There had been a lot going on in the month of October with a trip to Barcelona, getting back to work, back to school, going to Rioja with school, and the next day leaving to Boston with a 22-hour layover in Lisbon. Somewhere in the middle of all that I met a friend from work in Bordeaux, whose last day at said work had also just been a few days before, to take a breath and catch each other up on all of the things that had happened. So we grabbed a beer and headed over to Chez Boulan near the Halle des Chartrons for a light seafood dinner.
We sat at the bar, across which three aproned gentlemen in quirky straw hats moved around, one assembling small plates, another shucking oysters, while the third arranged the mise en place for larger dishes. Between us and them was a counter overflowing with fresh local produce – a veritable cornucopia of pumpkins, cabbage, kohlrabi, kale, tomatoes – next to a baskets of fresh seafood on ice – bulots, palourde clams and wild shrimp. There is also a little family of sprouts growing on wet tissue in a bowl and cute stuff like that all over the place. The assembly line is completely open for scrutiny, but the place clearly has nothing to hide.
We sat and ordered a dozen oysters each, 3’s and 4’s of Ferret Capienne, sourced directly from Cap Ferret nearby. And with the briny, salty little things a Chateau Peyrat 2005 from Graves. Alongside we also ordered some bulots, which came generously seasoned with herbs like rosemary and thyme. And, of course, the mayonnaise whose bright yellow glow expressed plenty of fresh egg yolk and hinted strongly at having been made in house. Absolutely perfect for dipping purposes.
Needless to say, the mollusk portion of the meal was great. The oysters were still a bit on the milky to fatty side, but that’s how I prefer them anyway. And the bulots were nicely cooked and even more nicely seasoned.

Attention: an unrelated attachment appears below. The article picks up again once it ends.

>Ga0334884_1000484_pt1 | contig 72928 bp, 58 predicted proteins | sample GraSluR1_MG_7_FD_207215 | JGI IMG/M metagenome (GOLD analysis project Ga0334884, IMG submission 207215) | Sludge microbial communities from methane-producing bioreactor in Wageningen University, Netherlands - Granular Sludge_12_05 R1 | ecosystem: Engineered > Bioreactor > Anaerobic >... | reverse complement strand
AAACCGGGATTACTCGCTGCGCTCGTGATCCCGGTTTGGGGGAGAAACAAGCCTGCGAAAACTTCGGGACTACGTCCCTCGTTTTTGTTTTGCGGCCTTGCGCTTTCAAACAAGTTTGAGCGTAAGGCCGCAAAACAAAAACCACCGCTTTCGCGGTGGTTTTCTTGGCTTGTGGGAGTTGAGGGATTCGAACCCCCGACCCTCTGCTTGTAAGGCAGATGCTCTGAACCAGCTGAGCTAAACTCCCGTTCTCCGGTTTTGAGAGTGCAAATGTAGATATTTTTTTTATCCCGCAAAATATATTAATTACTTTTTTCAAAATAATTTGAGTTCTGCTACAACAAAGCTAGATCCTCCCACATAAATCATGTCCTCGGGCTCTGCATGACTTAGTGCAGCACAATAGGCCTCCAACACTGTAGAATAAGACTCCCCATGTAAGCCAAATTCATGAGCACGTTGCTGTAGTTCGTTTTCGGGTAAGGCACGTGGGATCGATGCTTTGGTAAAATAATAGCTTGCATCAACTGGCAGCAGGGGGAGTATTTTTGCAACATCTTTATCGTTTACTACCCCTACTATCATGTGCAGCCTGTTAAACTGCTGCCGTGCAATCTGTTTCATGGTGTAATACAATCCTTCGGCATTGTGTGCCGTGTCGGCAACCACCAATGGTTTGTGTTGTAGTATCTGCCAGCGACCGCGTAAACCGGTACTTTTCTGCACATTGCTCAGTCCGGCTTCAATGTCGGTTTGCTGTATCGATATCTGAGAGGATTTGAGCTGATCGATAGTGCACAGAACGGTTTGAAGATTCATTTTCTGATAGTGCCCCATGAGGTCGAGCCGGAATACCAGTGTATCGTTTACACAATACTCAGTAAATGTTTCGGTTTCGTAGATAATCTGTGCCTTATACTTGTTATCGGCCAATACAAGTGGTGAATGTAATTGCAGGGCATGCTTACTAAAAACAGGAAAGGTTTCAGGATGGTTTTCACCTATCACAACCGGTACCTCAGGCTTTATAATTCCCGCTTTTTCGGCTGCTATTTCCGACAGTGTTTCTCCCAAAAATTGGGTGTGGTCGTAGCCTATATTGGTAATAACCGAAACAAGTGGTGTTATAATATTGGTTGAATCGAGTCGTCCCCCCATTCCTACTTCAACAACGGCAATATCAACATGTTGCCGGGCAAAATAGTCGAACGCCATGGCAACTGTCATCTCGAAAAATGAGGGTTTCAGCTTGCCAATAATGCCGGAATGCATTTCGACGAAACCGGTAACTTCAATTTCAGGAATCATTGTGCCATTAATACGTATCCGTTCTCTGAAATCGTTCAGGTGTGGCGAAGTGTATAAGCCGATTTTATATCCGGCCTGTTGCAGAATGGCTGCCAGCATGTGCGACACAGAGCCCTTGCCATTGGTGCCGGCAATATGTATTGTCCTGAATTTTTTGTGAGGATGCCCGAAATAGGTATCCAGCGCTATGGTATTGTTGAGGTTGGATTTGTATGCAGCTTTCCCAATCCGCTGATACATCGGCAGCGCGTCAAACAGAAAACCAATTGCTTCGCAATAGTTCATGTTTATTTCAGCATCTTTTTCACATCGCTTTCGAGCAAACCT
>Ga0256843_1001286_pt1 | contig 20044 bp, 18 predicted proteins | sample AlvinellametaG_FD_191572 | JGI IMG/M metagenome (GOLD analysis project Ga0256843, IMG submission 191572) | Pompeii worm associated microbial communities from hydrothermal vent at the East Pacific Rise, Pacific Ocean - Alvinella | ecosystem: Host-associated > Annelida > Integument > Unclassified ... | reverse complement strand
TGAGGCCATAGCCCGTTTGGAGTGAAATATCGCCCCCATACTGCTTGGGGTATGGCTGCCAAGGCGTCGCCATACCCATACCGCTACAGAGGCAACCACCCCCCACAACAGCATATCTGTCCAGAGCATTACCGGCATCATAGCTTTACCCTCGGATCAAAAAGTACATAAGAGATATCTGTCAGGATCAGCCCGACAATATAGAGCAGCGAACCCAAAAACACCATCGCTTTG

When reviewing raw or just boiled seafood, though, I’m really commenting on the terroir, the farmer and the guy at the restaurant who chose that farmer to source from. Same goes for a steak served rare. And while I could rattle on about the feeling of sitting in the middle of Bordeaux eating such fresh oysters, still dripping marine brine with each last exhale, I prefer to focus on how a restaurant transforms its raw ingredients rather than on the beauty of just leaving them as they are. So, moving on to prepared dishes…
For my main I ordered Chez Boulan’s Classic Ceviche, which comes with slippery little lumps of white-fleshed wild sea bream swimming in a tangy leche de tigre, surrounded by uneven cubes of sweet potato, cancha (toasted corn), some pickled bits of red onion, slices of radish, aji amarillo and leaves of coriander over the top. A gorgeous plate of food to look at and photograph. The fish was perfectly tender and the sweet potato pleasantly rare with a bite that offered textural complexity, along with the crunch of the corn. Overall a delicious dish, though the sweetness of the potato was a bit overwhelmed by the acidity of the juice.
I also tried the fish special of the day, which was a gorgeous filet of cod topped with a verdant spinach cream, slices of scallop, all mounted on a bed of julienned carrots, tomatoes, fresh spinach leaves and walnuts. The fish slipped effortlessly into tender flakes, melting in the mouth, a blank canvas for the subtle vegetal flavors and sweetness of the scallop. I also really appreciated the walnuts at the bottom, which offered a pleasant crunch along with a toasty flavor to complement the flavor of the spinach.
On the side we also got Chez Boulan’s sweet potato fries, which came with this frothy, fluffy, wonderful Morbier cheese sauce and dried wakame sprinkled over the top. These were nothing short of phenomenal, a definite must-try Chez Boulan. The tangy cheese balanced the caramelized, roasty-toasty sweetness of the potato perfectly. The fries were crisp around the edges and creamy smooth inside, while the cheese foam offered a velvety smooth, yet surprisingly light texture to the mix.